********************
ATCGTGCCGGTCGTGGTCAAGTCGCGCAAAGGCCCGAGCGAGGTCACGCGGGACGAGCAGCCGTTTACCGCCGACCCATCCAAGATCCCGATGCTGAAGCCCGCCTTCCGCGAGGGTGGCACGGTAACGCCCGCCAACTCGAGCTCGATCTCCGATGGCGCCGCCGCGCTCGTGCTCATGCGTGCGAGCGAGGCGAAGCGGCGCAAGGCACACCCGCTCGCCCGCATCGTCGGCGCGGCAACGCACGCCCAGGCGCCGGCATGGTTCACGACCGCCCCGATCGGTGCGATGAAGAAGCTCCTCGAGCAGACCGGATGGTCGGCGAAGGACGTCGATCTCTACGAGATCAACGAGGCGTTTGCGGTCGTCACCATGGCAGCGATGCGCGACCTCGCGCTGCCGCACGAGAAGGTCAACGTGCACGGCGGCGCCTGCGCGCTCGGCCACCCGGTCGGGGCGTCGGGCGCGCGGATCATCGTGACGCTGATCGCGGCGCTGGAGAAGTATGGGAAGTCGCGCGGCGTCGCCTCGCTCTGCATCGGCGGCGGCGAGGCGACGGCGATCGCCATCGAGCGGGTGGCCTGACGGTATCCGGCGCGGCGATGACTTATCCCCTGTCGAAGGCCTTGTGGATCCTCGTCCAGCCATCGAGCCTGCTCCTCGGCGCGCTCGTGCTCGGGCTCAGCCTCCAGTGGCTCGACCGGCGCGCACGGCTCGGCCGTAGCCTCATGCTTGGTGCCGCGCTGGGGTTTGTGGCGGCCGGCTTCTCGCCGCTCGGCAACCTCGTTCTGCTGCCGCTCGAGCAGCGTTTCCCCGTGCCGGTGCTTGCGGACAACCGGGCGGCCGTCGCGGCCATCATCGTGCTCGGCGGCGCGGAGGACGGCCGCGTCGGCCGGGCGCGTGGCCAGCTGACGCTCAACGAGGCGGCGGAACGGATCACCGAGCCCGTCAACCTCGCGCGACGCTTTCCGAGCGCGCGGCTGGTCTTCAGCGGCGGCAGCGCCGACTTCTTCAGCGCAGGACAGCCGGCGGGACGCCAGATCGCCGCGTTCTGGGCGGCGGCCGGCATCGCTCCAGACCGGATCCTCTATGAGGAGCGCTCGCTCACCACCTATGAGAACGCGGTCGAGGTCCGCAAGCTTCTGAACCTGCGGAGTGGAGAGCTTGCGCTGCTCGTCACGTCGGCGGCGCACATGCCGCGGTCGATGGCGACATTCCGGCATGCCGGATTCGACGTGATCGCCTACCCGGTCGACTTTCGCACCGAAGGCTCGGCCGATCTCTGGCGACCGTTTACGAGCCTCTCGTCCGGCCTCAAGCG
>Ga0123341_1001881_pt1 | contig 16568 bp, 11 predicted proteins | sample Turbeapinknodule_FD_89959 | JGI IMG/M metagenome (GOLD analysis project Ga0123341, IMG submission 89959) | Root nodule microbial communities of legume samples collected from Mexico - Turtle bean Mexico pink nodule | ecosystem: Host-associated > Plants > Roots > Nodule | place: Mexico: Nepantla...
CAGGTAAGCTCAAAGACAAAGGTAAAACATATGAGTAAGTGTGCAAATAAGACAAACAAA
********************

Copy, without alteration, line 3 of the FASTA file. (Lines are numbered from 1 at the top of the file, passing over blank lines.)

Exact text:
CAGGTAAGCTCAAAGACAAAGGTAAAACATATGAGTAAGTGTGCAAATAAGACAAACAAA